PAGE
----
The key to the change in law is that it is one of the processes rather than the outcomes.  If an “adequate response” is provided in accordance with the provisions of the law then there is no impact on a landlord’s ability to serve a Section 21 notice.

There is no prescribed form of “adequate response” but it is likely that in certain circumstances (such as if there is a vulnerable occupier) a template form of response will not be sufficient.

In the absence of guidance, it is being left to the courts to determine whether a response is an “adequate response” and it is reasonable to expect a number of test cases over the coming months to clarify the grey areas to these changes to the Section 21 process.

As a minimum, letting agents (who are paid to provide a professional and compliant property management service) should ensure:

(1) they have a structured process for receiving written repair requests

(2) they provide an “adequate response” taking into account the situation of the occupiers

(3) they can produce records of each repair request and adequate response on demand for Section 21 proceedings and a client wishing to sell their property

Whilst the changes may seem a little stringent, the Deregulation Act 2015 encourages landlords and managing agents to follow best practice - for example in making sure that complaints are dealt with within 14 days. With a massive emphasis on providing evidence alongside a prohibition on retaliatory evictions, managing agents and landlords should ensure that they have the right processes in place to remain compliant.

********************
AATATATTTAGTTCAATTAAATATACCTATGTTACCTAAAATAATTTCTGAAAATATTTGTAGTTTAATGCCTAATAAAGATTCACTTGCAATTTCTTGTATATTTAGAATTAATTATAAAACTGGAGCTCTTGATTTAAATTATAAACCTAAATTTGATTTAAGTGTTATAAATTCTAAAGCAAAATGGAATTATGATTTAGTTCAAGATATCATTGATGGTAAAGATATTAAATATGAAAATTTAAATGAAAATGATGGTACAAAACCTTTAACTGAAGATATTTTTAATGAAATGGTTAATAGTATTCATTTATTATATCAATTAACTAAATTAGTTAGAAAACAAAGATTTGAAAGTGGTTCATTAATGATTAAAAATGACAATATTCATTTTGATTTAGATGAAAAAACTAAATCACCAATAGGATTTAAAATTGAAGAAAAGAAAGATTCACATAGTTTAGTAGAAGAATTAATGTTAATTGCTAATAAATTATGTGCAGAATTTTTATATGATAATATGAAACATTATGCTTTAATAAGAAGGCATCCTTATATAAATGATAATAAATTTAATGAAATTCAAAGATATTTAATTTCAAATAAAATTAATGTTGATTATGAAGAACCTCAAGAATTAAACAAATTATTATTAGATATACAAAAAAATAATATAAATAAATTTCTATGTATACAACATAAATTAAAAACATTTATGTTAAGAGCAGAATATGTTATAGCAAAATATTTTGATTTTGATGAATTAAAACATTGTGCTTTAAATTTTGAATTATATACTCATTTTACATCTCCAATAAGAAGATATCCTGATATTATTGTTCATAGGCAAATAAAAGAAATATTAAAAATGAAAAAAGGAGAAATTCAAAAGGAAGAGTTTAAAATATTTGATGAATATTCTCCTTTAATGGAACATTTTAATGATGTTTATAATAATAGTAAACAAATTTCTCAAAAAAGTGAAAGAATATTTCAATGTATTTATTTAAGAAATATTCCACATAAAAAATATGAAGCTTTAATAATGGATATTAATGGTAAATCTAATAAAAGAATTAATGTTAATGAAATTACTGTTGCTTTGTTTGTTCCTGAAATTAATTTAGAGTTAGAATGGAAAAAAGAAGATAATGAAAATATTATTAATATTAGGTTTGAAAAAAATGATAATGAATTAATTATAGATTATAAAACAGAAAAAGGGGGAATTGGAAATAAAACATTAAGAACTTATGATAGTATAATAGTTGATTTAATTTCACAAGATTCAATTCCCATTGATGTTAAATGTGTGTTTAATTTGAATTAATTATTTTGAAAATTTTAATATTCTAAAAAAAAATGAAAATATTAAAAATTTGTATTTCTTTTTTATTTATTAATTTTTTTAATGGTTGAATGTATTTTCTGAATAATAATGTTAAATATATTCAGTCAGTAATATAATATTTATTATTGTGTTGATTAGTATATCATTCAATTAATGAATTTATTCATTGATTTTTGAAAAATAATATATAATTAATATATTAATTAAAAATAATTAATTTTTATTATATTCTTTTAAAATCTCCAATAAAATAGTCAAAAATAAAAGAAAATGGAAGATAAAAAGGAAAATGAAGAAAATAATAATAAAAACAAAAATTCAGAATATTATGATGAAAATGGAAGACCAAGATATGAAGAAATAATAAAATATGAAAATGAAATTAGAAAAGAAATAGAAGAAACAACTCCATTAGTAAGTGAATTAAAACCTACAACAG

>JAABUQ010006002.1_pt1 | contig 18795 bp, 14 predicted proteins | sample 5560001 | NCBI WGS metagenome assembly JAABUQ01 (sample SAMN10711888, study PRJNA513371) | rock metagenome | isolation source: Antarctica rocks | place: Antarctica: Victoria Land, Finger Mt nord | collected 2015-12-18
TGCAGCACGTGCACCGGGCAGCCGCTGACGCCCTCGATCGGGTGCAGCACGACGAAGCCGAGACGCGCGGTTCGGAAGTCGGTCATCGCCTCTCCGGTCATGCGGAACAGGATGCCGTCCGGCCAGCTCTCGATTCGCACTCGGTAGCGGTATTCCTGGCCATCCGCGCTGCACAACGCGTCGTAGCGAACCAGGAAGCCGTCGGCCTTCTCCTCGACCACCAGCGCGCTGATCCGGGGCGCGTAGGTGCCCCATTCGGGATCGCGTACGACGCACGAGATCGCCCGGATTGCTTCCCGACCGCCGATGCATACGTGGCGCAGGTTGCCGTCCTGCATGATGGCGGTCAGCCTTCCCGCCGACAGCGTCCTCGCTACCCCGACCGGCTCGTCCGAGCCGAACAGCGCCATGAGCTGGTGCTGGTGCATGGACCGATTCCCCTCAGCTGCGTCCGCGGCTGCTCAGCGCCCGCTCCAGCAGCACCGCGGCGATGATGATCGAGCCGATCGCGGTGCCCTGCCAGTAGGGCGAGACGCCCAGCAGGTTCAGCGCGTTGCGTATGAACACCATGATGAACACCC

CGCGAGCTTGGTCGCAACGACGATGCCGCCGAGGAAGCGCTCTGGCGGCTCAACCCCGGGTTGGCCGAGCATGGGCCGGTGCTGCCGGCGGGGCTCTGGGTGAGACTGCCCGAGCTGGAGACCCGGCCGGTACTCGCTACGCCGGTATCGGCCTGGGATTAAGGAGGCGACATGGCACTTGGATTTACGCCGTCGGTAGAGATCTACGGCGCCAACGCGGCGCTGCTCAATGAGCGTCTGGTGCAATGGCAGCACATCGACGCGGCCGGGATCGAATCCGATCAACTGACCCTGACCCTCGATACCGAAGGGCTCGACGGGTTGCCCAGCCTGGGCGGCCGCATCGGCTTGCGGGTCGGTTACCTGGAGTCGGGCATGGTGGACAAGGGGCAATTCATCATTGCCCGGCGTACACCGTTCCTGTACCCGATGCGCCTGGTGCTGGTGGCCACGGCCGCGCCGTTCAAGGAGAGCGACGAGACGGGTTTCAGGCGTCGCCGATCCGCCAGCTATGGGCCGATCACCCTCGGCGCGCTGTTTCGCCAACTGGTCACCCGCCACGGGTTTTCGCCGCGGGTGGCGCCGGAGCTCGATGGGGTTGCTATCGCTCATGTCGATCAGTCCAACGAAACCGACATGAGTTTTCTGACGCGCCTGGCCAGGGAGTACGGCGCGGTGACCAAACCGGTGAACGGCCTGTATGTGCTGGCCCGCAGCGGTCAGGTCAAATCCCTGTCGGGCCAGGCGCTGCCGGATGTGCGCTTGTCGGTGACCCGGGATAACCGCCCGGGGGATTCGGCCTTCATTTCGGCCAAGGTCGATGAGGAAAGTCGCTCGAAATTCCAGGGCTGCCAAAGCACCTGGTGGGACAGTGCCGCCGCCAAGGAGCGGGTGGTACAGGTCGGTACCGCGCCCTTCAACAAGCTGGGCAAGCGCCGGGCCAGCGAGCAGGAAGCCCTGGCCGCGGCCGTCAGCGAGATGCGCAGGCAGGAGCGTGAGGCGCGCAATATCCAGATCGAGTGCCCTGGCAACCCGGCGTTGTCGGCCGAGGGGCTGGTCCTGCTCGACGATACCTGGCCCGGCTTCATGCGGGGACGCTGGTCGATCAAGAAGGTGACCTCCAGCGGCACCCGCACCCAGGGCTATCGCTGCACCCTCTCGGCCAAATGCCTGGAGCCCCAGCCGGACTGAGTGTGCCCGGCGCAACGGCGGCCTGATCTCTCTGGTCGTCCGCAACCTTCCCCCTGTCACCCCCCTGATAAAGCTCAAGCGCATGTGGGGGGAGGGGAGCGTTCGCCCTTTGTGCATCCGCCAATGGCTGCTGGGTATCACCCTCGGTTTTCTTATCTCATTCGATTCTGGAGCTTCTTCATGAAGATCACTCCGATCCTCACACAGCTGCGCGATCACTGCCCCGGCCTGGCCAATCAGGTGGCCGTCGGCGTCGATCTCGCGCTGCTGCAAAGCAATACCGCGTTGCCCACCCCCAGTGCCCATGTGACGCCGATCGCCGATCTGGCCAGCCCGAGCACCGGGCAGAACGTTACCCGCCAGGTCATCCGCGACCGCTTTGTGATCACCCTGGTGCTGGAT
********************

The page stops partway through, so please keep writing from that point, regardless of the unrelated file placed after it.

Further reading: How Can Letflo Help Letting Agents Comply With Section 21 Changes?

Don’t miss anything, download this checklist to stay compliant with Section 21.

Section 21 Checklist


This article is intended for information purposes only and does not constitute legal advice. If you have any questions related to issues in this article, we strongly advise contacting a legal professional.
These blog posts are the work of Fixflo and are licensed under a Creative Commons Attribution-ShareAlike 3.0 Unported License. In summary, you are welcome to re-publish any of these blog posts but are asked to attribute Fixflo with an appropriate link to www.fixflo.com. Access to this blog is allowed only subject to the acceptance of these terms.

Riemy Wan

By Riemy Wan

22 August 2019